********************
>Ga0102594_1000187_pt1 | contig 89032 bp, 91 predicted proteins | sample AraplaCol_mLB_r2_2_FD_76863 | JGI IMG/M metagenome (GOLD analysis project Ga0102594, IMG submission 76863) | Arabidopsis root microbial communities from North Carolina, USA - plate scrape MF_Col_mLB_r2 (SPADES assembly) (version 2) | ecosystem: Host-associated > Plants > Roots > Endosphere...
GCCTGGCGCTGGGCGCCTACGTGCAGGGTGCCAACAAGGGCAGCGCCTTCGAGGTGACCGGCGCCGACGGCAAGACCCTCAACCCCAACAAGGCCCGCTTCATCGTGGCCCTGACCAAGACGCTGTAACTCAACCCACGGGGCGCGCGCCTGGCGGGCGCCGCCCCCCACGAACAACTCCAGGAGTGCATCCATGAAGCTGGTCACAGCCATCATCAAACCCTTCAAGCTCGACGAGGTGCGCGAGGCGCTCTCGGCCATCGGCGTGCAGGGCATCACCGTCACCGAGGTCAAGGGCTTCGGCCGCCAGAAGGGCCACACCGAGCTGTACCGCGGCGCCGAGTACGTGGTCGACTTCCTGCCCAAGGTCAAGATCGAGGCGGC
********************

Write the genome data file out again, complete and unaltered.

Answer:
>Ga0102594_1000187_pt1 | contig 89032 bp, 91 predicted proteins | sample AraplaCol_mLB_r2_2_FD_76863 | JGI IMG/M metagenome (GOLD analysis project Ga0102594, IMG submission 76863) | Arabidopsis root microbial communities from North Carolina, USA - plate scrape MF_Col_mLB_r2 (SPADES assembly) (version 2) | ecosystem: Host-associated > Plants > Roots > Endosphere...
GCCTGGCGCTGGGCGCCTACGTGCAGGGTGCCAACAAGGGCAGCGCCTTCGAGGTGACCGGCGCCGACGGCAAGACCCTCAACCCCAACAAGGCCCGCTTCATCGTGGCCCTGACCAAGACGCTGTAACTCAACCCACGGGGCGCGCGCCTGGCGGGCGCCGCCCCCCACGAACAACTCCAGGAGTGCATCCATGAAGCTGGTCACAGCCATCATCAAACCCTTCAAGCTCGACGAGGTGCGCGAGGCGCTCTCGGCCATCGGCGTGCAGGGCATCACCGTCACCGAGGTCAAGGGCTTCGGCCGCCAGAAGGGCCACACCGAGCTGTACCGCGGCGCCGAGTACGTGGTCGACTTCCTGCCCAAGGTCAAGATCGAGGCGGC